NeonVomit wrote:As for Hitler and Stalin, sure they were 'secular' dictators. Secular dictators who built their own 'religions' around themselves, those of National Socialism and Communism, and both were portrayed as 'gods' within those 'religions'. How secular were they really if they had godlike-status and their own cults of personality? Wasn't Christianity/Islam/whatever simply replaced with something else in those cases?
I can understand where you might refer to National Socialism and Communism as being a type of religion, although I considered both to essentially be political cults. I think that your description of both systems as being a replacement for religion as being a bit more accurate.

The Nazis and the Communists, with all the vast and nefarious mechanisms of the prototypical modern police state, did their best to stamp out religion altogether, as they considered it to be in direct conflict with their ideology, and as such, a threat to their grip on power.

Now as far as Islam is concerned, you have a totally different machine altogether. We are now seeing the rise of totalitarian theocratic states that do not consider religion (or their own brand of it, at least) to be the enemy, but as a means to not only achieve power, but also to expand upon it.

The mullahs are clever enough to have figured out that they could never stamp out religion altogether, so now they have twisted and distorted it to suit their own ends. And by this, I certainly don't mean Islam, but what has been twisted is the original tenets of Judaism and Christianity into a genocidal and warped world view that has been "rebranded", so to speak, as Islam, and what we're seeing now is really not that different than the old "Der Wurlt Juden" stuff that was coming from Dr. Goebbels about 65-70 years ago.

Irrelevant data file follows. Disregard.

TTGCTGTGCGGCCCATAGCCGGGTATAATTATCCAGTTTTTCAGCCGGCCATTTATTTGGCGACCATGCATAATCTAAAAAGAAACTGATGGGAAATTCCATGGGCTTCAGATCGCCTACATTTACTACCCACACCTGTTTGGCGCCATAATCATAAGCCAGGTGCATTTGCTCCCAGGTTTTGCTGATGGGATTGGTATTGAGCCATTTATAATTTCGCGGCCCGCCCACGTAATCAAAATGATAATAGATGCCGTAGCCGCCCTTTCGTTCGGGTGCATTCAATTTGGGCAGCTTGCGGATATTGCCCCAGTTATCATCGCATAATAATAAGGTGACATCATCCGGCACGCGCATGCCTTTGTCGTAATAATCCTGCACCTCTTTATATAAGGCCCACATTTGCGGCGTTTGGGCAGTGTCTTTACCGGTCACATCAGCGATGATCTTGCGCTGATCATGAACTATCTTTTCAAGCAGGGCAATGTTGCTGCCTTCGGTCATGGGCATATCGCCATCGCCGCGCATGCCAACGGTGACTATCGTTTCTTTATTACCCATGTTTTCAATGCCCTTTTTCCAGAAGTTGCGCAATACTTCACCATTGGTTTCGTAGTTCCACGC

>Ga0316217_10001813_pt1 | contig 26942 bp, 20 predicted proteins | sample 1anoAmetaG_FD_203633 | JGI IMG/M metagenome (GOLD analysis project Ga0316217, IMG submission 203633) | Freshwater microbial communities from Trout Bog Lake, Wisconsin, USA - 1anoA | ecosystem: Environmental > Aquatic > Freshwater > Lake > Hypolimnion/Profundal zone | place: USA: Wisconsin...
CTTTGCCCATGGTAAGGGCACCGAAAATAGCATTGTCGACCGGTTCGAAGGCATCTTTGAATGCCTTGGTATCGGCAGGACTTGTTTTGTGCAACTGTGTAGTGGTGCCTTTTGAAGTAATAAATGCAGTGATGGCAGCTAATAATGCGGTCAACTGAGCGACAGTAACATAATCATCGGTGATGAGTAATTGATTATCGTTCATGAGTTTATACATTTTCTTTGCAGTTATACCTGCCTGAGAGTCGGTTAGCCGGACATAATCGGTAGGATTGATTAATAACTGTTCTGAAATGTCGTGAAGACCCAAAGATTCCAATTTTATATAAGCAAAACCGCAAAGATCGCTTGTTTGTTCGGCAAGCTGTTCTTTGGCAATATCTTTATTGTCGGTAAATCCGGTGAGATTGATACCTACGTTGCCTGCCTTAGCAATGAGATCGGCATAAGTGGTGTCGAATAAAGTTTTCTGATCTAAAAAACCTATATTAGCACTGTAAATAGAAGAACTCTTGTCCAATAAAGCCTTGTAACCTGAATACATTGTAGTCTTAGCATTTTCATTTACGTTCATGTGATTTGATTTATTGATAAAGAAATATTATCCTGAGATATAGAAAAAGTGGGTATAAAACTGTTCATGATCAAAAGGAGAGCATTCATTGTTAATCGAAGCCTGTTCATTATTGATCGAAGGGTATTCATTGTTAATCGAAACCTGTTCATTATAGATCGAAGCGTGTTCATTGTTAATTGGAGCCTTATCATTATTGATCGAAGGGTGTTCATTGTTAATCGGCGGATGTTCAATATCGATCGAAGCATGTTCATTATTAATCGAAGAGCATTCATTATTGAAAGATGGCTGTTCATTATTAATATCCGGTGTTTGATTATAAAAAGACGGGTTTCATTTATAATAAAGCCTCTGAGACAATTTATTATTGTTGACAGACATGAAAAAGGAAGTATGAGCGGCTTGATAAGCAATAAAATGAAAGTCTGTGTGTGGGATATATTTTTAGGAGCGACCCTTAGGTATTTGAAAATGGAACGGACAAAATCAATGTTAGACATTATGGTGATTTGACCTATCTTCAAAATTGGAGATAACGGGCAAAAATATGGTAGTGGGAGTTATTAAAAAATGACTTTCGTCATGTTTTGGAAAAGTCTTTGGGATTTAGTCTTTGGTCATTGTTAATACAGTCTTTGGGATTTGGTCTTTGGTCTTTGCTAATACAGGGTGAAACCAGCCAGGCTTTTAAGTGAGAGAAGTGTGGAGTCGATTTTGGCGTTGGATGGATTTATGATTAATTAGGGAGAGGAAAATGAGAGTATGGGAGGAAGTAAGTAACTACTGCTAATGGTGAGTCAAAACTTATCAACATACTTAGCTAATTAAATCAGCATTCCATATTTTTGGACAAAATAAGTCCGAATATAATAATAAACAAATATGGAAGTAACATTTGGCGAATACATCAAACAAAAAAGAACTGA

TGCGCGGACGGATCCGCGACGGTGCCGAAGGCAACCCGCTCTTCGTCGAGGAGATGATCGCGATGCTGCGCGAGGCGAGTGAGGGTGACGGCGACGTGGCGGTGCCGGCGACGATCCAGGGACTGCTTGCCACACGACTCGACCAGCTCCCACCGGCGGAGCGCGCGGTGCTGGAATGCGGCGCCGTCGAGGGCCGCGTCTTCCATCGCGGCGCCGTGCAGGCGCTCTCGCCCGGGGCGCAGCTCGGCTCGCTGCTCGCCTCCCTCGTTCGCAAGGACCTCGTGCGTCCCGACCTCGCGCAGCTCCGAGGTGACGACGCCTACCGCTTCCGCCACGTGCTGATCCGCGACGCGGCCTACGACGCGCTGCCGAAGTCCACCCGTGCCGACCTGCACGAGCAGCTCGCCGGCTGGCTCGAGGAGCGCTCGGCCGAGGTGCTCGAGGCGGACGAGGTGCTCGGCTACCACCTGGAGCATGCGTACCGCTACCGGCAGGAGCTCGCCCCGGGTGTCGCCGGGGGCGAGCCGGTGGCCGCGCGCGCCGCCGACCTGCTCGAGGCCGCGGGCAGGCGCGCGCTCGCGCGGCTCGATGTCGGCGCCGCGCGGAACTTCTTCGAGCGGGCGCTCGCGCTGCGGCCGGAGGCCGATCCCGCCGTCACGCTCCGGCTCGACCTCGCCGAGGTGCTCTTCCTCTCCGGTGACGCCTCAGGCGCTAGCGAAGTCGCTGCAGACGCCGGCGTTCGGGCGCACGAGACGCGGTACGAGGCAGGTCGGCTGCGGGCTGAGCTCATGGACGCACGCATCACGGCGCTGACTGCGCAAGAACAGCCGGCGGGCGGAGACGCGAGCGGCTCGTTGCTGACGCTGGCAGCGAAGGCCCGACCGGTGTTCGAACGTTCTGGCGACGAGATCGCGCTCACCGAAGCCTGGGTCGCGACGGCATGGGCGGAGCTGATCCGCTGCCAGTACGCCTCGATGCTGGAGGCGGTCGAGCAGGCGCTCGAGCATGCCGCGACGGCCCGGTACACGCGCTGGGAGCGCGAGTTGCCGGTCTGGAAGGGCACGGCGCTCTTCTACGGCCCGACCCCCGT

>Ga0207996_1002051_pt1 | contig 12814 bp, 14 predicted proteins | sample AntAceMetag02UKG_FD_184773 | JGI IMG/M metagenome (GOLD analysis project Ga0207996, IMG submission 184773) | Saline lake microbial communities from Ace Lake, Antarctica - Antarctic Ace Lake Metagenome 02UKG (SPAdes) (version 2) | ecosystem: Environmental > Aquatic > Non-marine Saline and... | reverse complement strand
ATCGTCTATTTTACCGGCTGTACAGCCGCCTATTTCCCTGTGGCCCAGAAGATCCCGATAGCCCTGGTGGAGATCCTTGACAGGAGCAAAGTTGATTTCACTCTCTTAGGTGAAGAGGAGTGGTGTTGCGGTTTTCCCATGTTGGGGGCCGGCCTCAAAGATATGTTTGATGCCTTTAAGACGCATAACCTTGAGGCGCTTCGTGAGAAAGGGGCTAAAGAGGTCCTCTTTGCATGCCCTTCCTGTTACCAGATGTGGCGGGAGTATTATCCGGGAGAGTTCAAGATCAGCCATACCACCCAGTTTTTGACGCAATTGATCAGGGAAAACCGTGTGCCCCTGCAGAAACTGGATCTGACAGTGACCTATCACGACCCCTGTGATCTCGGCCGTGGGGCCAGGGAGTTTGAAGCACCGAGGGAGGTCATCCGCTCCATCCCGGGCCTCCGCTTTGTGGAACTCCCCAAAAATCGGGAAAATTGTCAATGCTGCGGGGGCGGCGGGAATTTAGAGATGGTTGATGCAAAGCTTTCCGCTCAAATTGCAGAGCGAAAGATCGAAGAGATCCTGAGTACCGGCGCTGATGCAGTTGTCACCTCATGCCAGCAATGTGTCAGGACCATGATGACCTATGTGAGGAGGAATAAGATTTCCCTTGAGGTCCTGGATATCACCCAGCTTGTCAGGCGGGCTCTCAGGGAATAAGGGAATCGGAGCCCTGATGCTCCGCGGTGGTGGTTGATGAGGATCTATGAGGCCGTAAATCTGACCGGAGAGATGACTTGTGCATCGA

While the common thread here may be the hatred of Israel, in the end, their hatred of the Jews, while taking on a religious overtone, is simply recycled and repackaged Nazi propaganda since the first rule of maintaining a totalitarian regime is that the state always needs an enemy to justify its excesses against the masses. While the Jews provide a very traditional and convenient scapegoat, Christians and Islamic apostates (or essentially everyone else in the Middle East that are not Jews or Christians that happen to disagree with the mullahs), are also being included in the ongoing dragnets.

Just last week in Lebanon the al-Fatah Islam commander was reported by the Telegraph UK to have said that his group is ready to "blow up every place in Lebanon." That fight is between the Lebanese army (and thus, in my opinion, the Lebanese people) and Fatah al-Islam, and has very little to do with Israel in the direct sense.

My point is that if you take classic Hitlerian totalitarianism and then mix it with radical Islam, then you have an unprecedentedly volatile mix (along with the threat of these states having nuclear weapons) that threatens to consume the entire world.
If we begin to see suicide bombers dragging around suitcase nukes (of the 1.0 KT variety), then the show's over.

Re: IRAN'S Nuclear Capability

Posted: Wed May 30, 2007 5:07 pm
by vanustrato
Ok ok..
you have very interesting opinions but I don't see progress here.

So in my opinion God exist..he Always was here and he is the point of the existence of everything, now I can introduce the science, together we can find many answers...

So we can find to God inside us...very inside...is not a bad idea to do a travel inside us, for this is a good idea meditation etc...

Is my summary about all this :D

Re: IRAN'S Nuclear Capability

Posted: Wed May 30, 2007 10:31 pm
by miditek